Pigot: I started in motorsports at a pretty young age. My parents bought me a dirt bike when I was five and I immediately liked it more than any other sport I had tried. My dad’s passion and background were in car racing so when I was seven, I got my first gokart and have been driving ever since. When I was young, I loved it because I was actually going fast, whereas when I played baseball or soccer I wasn’t actually feeling any speed.
As I got older, I loved being in control of a machine. You’re not only pushing yourself to the limit of your ability, but you’re also pushing this very complicated vehicle to its limit. The machine’s only purpose is to go as fast as possible around a track. I actually feel very calm and in control in the car. There are flashes of adrenaline, but I think things happen so quickly and you have so much to focus on that you don’t have much spare energy to consider how cool it is that you’re driving an IndyCar.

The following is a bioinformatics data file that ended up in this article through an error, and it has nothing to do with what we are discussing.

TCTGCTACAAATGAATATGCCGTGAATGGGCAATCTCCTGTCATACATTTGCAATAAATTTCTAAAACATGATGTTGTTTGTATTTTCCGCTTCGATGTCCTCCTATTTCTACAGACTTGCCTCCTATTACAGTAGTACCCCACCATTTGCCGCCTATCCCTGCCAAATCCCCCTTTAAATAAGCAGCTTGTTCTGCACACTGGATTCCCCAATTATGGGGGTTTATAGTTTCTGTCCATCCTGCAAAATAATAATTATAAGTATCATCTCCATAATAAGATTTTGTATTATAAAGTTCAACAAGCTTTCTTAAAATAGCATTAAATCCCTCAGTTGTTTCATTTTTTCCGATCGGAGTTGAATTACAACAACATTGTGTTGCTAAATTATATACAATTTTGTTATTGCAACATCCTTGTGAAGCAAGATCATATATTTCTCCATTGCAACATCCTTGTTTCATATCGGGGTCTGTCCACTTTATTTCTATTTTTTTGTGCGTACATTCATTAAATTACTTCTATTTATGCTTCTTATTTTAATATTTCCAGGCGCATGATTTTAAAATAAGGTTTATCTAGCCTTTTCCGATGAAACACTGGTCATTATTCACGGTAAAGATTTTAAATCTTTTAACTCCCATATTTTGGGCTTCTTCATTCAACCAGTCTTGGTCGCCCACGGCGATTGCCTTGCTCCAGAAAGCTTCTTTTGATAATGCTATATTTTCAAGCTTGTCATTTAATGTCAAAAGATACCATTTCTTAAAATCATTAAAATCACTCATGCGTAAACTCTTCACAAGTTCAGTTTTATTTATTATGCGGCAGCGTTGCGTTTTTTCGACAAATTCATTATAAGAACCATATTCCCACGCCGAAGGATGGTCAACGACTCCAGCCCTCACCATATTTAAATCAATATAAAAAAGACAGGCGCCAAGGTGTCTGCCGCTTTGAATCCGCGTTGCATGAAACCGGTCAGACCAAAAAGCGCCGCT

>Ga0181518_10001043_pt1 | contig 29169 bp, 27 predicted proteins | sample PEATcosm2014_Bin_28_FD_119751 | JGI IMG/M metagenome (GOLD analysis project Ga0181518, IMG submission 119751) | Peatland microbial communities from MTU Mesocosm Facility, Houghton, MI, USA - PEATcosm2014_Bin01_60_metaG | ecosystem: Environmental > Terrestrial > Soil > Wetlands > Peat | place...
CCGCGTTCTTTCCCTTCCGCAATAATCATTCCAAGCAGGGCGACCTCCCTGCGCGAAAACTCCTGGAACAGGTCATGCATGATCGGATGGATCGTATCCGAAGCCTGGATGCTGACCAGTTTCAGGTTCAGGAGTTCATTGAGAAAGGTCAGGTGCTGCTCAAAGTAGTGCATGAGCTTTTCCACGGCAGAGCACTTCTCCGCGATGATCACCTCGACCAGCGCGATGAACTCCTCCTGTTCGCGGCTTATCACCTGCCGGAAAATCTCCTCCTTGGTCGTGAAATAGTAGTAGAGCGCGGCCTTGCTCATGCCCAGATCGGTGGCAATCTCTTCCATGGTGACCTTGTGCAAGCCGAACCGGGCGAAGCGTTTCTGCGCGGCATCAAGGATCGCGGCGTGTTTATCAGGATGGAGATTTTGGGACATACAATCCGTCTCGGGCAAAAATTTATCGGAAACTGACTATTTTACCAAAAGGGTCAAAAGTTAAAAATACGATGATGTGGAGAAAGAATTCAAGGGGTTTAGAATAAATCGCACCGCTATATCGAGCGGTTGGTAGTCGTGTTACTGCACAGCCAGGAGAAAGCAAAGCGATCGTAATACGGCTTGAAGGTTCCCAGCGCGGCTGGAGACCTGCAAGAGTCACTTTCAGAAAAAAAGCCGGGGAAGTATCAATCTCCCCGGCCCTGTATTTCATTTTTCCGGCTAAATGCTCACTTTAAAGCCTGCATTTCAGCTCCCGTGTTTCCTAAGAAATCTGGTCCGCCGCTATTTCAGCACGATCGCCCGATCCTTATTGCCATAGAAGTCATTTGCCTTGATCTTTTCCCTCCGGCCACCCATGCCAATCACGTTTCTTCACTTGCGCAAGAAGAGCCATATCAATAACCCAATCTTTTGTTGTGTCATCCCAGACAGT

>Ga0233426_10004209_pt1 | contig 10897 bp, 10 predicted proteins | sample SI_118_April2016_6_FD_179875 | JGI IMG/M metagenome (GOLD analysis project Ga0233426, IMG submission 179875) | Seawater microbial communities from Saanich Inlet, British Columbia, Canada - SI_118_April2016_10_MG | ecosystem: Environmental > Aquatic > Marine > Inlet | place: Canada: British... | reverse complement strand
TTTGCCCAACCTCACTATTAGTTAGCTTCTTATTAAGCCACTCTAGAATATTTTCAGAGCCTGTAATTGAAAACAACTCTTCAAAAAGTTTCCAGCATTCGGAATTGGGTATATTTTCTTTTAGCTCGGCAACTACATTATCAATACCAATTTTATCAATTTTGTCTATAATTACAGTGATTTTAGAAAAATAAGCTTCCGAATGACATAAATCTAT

Do you have a family background in motorsports?
Newgarden: My dad was a big motorsports fan, raced a little himself, but just never had the funding to take it very far. Definitely was passion there. His passion for it is definitely what got me here… having that support and shared interest is so important to getting to this level.
Pigot: Yes, in addition to being a lifelong fan, my dad used to race Formula Ford’s when he was younger around England and in the U.S. He was also involved in IndyCar racing, selling advertisements for the annual AutoCourse IndyCar Yearbook that was published back in the CART days.
Do you have childhood memories of the Indy 500?